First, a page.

There are several other mechanics at work in Architects, none of which is quite as novel as the capture/retrieval setup, including that Virtue track, which can gain or cost you points at game-end and may limit what you can do during the game. If your Virtue is too low, you can’t build at the Cathedral, and if it’s too high you can’t go to the Black Market. Some game costs go to the tax coffers on the board rather than the off-board supply, and you can place a meeple there and lose two Virtue spots to grab all the coins there—often a very good tradeoff. The one part of the game I could have done without is the Apprentice cards, which you can obtain by placing a meeple at the Workshop and spending four coins; they come in three categories, which some buildings require you to have on your tableau before you can build them, and offer some small in-game benefits. That feels a bit too tacked-on to me, and the system of Debts, while thematically sensible, might be a little unbalanced on the punitive side of the ledger.
Architects has artwork from Macedonian illustrator Mihajlo Dimitrievski, whose exaggerated cartoonish drawings made the North Sea trilogy so striking and memorable. If anything the style fits the theme of Architects even better because the game is more fun and freewheeling. The font and icons will mostly be familiar to players of the earlier games, and the rulebook and appendix both do a good job of explaining the rest.
There is a solo mode available in the game as well with a separate “Scheme” deck that gets stronger (harder) as the game progresses, with the dummy player frequently capturing your meeples and gaining marble tokens as rewards. It can also contribute to the Cathedral for points, but can acquire Debts and lose points if you manage to jail its meeples for end-game. It’s a quick diversion although the core game’s mechanics are a little too ornate for automatic play.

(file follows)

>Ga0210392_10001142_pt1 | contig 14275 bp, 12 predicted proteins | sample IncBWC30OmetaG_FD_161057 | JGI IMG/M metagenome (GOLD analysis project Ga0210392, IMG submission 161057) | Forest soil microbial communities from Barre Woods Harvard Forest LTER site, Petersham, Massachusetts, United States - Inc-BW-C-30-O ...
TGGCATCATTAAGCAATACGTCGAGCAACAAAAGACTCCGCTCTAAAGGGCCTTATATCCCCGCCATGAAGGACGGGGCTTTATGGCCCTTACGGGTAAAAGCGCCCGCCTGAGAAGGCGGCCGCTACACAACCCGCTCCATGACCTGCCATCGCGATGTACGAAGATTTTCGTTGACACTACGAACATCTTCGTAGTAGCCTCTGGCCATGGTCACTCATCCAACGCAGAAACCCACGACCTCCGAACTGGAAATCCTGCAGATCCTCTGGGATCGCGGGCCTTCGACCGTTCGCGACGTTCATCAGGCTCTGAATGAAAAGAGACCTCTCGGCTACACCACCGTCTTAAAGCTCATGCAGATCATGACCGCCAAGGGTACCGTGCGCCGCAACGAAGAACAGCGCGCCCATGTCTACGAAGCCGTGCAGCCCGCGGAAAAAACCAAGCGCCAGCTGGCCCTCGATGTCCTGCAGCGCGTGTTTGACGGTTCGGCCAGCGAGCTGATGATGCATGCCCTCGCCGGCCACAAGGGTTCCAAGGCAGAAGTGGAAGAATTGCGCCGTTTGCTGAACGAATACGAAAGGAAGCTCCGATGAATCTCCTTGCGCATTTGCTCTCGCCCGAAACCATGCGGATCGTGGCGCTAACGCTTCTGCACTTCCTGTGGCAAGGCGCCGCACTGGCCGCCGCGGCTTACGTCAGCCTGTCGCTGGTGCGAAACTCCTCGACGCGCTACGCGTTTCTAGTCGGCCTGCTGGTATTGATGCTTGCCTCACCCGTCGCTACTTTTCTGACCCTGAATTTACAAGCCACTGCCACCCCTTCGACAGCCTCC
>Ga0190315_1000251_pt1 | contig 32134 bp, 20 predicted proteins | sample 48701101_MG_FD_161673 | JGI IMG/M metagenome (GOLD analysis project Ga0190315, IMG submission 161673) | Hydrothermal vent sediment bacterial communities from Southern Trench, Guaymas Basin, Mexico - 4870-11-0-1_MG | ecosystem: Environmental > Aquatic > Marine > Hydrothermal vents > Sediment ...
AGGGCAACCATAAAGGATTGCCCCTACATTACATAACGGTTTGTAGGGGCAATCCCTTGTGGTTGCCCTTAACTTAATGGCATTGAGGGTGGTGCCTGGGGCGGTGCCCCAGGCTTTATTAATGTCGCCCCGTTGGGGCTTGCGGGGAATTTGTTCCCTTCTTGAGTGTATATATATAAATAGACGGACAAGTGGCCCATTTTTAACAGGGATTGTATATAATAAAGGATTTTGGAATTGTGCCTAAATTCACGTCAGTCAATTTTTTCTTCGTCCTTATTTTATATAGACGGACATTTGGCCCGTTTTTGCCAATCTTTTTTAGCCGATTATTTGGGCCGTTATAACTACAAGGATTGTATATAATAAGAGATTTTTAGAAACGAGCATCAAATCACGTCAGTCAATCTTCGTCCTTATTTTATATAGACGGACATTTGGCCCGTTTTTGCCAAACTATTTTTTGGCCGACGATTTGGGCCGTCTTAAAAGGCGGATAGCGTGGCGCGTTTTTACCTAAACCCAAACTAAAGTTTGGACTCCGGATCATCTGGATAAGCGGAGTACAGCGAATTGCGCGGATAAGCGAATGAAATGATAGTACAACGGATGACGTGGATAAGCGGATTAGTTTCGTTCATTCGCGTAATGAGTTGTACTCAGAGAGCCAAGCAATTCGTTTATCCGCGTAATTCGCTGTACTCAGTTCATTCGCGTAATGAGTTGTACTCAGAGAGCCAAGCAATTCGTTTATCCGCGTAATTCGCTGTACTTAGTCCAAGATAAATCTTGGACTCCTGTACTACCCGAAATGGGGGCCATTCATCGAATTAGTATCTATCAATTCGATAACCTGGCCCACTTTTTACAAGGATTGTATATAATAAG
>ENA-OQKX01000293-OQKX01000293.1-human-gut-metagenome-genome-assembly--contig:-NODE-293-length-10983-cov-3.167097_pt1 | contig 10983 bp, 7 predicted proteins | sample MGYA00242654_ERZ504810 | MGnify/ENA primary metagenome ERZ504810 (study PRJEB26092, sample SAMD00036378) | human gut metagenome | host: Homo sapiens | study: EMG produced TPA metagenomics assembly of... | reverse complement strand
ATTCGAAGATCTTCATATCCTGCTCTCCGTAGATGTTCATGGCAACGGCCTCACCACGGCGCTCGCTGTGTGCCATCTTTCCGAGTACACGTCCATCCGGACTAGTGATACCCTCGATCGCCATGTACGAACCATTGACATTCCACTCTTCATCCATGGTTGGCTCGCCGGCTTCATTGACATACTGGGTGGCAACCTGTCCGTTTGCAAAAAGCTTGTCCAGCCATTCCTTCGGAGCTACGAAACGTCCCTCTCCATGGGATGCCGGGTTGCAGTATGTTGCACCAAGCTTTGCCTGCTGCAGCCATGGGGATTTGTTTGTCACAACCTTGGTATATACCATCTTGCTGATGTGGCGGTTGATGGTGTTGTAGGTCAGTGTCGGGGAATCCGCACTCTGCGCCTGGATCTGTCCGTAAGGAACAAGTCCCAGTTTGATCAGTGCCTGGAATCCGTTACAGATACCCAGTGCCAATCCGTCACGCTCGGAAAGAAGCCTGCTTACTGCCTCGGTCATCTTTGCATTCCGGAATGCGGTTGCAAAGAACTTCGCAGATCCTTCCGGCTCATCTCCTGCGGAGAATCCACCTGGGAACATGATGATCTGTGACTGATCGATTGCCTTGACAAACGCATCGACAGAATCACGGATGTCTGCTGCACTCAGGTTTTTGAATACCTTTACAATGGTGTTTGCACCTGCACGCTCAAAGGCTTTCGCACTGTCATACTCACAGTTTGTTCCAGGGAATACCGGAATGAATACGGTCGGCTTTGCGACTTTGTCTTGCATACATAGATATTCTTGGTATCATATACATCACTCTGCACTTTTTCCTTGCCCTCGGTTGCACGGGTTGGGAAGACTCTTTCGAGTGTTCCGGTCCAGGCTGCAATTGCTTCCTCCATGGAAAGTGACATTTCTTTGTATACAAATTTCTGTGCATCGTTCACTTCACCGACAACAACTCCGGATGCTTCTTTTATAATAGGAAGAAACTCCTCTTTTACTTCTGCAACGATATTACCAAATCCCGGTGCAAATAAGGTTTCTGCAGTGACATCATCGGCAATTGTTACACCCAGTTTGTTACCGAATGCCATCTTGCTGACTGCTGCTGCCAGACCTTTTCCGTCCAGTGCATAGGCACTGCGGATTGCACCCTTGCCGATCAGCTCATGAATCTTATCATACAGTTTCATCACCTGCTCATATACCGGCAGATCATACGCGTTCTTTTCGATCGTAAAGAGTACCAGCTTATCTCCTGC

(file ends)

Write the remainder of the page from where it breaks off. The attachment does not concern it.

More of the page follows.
Raiders—which is coming to digital this spring via Dire Wolf—is a slightly better game than Architects, but this one is more fun because of the jail mechanic. Games take about an hour for three players, 45 minutes for two, a half-hour in my one solo play; it plays up to four, and offers some variety in the player cards if you flip them so that each player starts with some unique skills or resources. I’ve certainly grown jaded with all of the “collect wood, stone, and brick, and then build stuff” Eurogames out there, but Architects at least adds a few flourishes that both make it more interesting and create substantially more player interaction (and trash talking) than there are in most games of this ilk. If you’ve liked Phillips’ games so far, he’s not done: the next game in the West Kingdom trilogy, Paladins of the West Kingdom, has already had a successful Kickstarter run and we should see it later this year.
Keith Law is a senior baseball writer for ESPN.com and an analyst on ESPN’s Baseball Tonight. You can read his baseball content at search.espn.go.com/keith-law and his personal blog the dish, covering games, literature, and more, at meadowparty.com/blog.